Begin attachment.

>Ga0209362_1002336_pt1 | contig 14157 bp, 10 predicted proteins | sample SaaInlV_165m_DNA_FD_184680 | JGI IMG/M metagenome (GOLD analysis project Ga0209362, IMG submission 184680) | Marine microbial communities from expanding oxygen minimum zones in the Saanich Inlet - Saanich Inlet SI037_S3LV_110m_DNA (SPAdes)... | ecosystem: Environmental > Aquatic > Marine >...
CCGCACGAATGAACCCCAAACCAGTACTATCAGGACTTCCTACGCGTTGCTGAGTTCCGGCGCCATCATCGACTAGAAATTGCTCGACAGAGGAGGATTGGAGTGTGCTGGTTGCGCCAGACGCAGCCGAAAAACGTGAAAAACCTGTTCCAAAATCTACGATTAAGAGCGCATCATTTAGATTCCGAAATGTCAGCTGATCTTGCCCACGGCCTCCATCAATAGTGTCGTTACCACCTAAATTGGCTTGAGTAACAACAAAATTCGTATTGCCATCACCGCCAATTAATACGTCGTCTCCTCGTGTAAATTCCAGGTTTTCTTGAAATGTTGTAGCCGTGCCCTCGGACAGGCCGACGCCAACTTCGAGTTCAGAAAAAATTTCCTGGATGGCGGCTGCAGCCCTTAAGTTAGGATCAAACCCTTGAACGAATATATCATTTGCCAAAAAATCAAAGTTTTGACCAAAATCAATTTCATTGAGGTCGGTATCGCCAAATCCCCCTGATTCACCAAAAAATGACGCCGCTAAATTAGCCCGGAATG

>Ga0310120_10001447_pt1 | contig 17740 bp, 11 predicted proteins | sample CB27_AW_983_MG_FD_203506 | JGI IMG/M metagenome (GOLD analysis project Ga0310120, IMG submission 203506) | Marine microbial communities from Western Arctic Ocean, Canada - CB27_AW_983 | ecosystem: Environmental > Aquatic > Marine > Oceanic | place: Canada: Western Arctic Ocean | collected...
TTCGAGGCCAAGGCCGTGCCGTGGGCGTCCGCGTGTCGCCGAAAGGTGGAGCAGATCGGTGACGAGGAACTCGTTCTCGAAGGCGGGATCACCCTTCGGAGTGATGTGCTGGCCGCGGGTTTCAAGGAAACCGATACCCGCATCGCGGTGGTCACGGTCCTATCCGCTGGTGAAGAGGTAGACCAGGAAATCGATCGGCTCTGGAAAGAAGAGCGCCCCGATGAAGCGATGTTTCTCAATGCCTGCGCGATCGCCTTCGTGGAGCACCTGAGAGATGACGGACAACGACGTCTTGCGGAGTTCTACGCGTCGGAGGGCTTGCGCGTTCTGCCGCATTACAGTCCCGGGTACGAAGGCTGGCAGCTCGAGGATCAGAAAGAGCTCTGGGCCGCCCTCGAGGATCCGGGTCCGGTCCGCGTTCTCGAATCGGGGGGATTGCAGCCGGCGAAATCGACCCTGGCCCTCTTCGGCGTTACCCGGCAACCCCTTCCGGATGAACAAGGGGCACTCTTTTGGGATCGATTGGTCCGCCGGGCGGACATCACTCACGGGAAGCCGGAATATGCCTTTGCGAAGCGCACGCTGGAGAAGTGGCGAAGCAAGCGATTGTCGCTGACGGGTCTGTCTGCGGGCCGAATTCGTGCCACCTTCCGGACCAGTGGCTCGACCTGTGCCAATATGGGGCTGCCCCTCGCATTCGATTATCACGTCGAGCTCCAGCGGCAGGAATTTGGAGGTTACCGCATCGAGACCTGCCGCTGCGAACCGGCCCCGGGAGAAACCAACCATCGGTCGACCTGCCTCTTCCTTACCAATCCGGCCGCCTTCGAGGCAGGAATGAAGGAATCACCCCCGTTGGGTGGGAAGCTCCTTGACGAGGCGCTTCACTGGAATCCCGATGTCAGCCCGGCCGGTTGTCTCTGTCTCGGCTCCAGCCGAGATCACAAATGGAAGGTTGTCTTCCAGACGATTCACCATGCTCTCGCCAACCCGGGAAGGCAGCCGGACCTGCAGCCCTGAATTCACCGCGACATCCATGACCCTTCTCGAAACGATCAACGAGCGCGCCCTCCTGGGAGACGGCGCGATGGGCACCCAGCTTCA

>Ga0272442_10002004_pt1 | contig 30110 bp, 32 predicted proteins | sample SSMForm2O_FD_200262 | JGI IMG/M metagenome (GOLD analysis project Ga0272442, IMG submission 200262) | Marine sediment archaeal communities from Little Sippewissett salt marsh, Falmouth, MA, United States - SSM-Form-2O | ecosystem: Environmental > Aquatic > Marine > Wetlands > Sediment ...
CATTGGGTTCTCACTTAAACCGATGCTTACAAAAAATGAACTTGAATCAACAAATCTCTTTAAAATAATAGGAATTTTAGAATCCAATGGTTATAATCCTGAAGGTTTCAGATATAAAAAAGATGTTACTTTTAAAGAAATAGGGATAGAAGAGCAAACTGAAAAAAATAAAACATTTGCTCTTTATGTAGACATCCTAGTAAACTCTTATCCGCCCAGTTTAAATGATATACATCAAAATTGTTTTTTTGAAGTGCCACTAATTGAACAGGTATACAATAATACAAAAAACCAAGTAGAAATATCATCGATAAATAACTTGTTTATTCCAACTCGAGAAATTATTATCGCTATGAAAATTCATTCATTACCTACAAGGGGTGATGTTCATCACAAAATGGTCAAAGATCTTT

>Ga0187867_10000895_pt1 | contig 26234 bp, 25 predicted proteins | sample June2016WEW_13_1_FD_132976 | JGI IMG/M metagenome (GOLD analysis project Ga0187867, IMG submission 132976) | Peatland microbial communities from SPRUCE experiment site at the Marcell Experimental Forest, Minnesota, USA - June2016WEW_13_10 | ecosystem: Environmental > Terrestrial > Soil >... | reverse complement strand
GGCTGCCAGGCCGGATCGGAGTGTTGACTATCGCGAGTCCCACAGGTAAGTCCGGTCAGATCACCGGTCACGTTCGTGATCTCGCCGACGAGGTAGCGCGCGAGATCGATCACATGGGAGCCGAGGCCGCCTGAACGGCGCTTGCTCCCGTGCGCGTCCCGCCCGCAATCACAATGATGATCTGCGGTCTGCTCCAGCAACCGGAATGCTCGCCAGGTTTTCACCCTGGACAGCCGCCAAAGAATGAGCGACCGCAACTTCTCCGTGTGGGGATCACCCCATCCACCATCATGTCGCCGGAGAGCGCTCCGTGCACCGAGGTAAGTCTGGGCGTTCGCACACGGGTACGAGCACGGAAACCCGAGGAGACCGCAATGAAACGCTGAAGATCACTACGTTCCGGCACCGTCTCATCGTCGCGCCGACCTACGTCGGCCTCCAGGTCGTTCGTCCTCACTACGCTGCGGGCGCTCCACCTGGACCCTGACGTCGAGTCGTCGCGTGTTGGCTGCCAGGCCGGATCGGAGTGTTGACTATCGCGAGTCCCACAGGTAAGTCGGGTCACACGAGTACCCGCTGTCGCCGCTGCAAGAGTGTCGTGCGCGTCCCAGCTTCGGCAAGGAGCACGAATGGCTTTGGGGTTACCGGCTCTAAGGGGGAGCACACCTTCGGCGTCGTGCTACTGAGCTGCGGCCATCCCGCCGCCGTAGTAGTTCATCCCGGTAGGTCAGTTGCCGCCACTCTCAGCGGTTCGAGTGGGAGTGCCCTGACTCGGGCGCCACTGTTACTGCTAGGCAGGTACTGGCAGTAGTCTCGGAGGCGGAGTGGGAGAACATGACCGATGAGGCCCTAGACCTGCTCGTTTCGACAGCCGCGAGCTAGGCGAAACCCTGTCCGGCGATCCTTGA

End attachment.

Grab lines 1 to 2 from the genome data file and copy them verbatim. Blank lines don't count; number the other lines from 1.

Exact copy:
>Ga0209362_1002336_pt1 | contig 14157 bp, 10 predicted proteins | sample SaaInlV_165m_DNA_FD_184680 | JGI IMG/M metagenome (GOLD analysis project Ga0209362, IMG submission 184680) | Marine microbial communities from expanding oxygen minimum zones in the Saanich Inlet - Saanich Inlet SI037_S3LV_110m_DNA (SPAdes)... | ecosystem: Environmental > Aquatic > Marine >...
CCGCACGAATGAACCCCAAACCAGTACTATCAGGACTTCCTACGCGTTGCTGAGTTCCGGCGCCATCATCGACTAGAAATTGCTCGACAGAGGAGGATTGGAGTGTGCTGGTTGCGCCAGACGCAGCCGAAAAACGTGAAAAACCTGTTCCAAAATCTACGATTAAGAGCGCATCATTTAGATTCCGAAATGTCAGCTGATCTTGCCCACGGCCTCCATCAATAGTGTCGTTACCACCTAAATTGGCTTGAGTAACAACAAAATTCGTATTGCCATCACCGCCAATTAATACGTCGTCTCCTCGTGTAAATTCCAGGTTTTCTTGAAATGTTGTAGCCGTGCCCTCGGACAGGCCGACGCCAACTTCGAGTTCAGAAAAAATTTCCTGGATGGCGGCTGCAGCCCTTAAGTTAGGATCAAACCCTTGAACGAATATATCATTTGCCAAAAAATCAAAGTTTTGACCAAAATCAATTTCATTGAGGTCGGTATCGCCAAATCCCCCTGATTCACCAAAAAATGACGCCGCTAAATTAGCCCGGAATG